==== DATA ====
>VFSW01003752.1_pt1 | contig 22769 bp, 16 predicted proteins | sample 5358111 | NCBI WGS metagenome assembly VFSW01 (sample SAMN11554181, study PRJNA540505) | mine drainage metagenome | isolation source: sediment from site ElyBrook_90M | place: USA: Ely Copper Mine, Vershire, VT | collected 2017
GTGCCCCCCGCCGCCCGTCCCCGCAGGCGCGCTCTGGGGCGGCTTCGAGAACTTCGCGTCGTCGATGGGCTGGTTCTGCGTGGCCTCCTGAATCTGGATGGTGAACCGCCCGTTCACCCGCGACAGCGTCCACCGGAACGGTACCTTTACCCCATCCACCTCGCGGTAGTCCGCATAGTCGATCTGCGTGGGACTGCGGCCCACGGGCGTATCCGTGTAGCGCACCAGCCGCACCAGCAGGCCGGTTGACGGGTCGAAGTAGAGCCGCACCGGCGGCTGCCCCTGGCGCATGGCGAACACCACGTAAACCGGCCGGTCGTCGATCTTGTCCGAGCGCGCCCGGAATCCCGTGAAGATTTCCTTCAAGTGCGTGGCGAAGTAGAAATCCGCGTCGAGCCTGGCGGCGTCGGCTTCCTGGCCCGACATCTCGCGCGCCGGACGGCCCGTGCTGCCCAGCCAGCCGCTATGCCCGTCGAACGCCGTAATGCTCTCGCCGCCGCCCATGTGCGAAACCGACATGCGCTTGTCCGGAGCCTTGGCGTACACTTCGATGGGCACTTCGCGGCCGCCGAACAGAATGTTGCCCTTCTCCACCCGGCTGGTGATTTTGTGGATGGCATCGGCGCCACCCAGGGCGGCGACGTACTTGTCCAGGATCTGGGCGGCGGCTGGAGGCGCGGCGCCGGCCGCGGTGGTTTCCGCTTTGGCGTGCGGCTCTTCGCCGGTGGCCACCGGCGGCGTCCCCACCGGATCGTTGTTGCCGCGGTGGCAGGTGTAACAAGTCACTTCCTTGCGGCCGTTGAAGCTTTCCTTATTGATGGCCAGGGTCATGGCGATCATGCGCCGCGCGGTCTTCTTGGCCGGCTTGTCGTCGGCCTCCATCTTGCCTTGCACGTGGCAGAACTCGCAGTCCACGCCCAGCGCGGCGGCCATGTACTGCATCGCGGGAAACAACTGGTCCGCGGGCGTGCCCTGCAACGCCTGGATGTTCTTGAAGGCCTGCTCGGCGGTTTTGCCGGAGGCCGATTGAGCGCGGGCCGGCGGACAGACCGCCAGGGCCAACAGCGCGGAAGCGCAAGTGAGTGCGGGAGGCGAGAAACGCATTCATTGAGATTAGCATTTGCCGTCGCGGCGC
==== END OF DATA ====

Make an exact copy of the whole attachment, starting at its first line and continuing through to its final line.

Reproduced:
>VFSW01003752.1_pt1 | contig 22769 bp, 16 predicted proteins | sample 5358111 | NCBI WGS metagenome assembly VFSW01 (sample SAMN11554181, study PRJNA540505) | mine drainage metagenome | isolation source: sediment from site ElyBrook_90M | place: USA: Ely Copper Mine, Vershire, VT | collected 2017
GTGCCCCCCGCCGCCCGTCCCCGCAGGCGCGCTCTGGGGCGGCTTCGAGAACTTCGCGTCGTCGATGGGCTGGTTCTGCGTGGCCTCCTGAATCTGGATGGTGAACCGCCCGTTCACCCGCGACAGCGTCCACCGGAACGGTACCTTTACCCCATCCACCTCGCGGTAGTCCGCATAGTCGATCTGCGTGGGACTGCGGCCCACGGGCGTATCCGTGTAGCGCACCAGCCGCACCAGCAGGCCGGTTGACGGGTCGAAGTAGAGCCGCACCGGCGGCTGCCCCTGGCGCATGGCGAACACCACGTAAACCGGCCGGTCGTCGATCTTGTCCGAGCGCGCCCGGAATCCCGTGAAGATTTCCTTCAAGTGCGTGGCGAAGTAGAAATCCGCGTCGAGCCTGGCGGCGTCGGCTTCCTGGCCCGACATCTCGCGCGCCGGACGGCCCGTGCTGCCCAGCCAGCCGCTATGCCCGTCGAACGCCGTAATGCTCTCGCCGCCGCCCATGTGCGAAACCGACATGCGCTTGTCCGGAGCCTTGGCGTACACTTCGATGGGCACTTCGCGGCCGCCGAACAGAATGTTGCCCTTCTCCACCCGGCTGGTGATTTTGTGGATGGCATCGGCGCCACCCAGGGCGGCGACGTACTTGTCCAGGATCTGGGCGGCGGCTGGAGGCGCGGCGCCGGCCGCGGTGGTTTCCGCTTTGGCGTGCGGCTCTTCGCCGGTGGCCACCGGCGGCGTCCCCACCGGATCGTTGTTGCCGCGGTGGCAGGTGTAACAAGTCACTTCCTTGCGGCCGTTGAAGCTTTCCTTATTGATGGCCAGGGTCATGGCGATCATGCGCCGCGCGGTCTTCTTGGCCGGCTTGTCGTCGGCCTCCATCTTGCCTTGCACGTGGCAGAACTCGCAGTCCACGCCCAGCGCGGCGGCCATGTACTGCATCGCGGGAAACAACTGGTCCGCGGGCGTGCCCTGCAACGCCTGGATGTTCTTGAAGGCCTGCTCGGCGGTTTTGCCGGAGGCCGATTGAGCGCGGGCCGGCGGACAGACCGCCAGGGCCAACAGCGCGGAAGCGCAAGTGAGTGCGGGAGGCGAGAAACGCATTCATTGAGATTAGCATTTGCCGTCGCGGCGC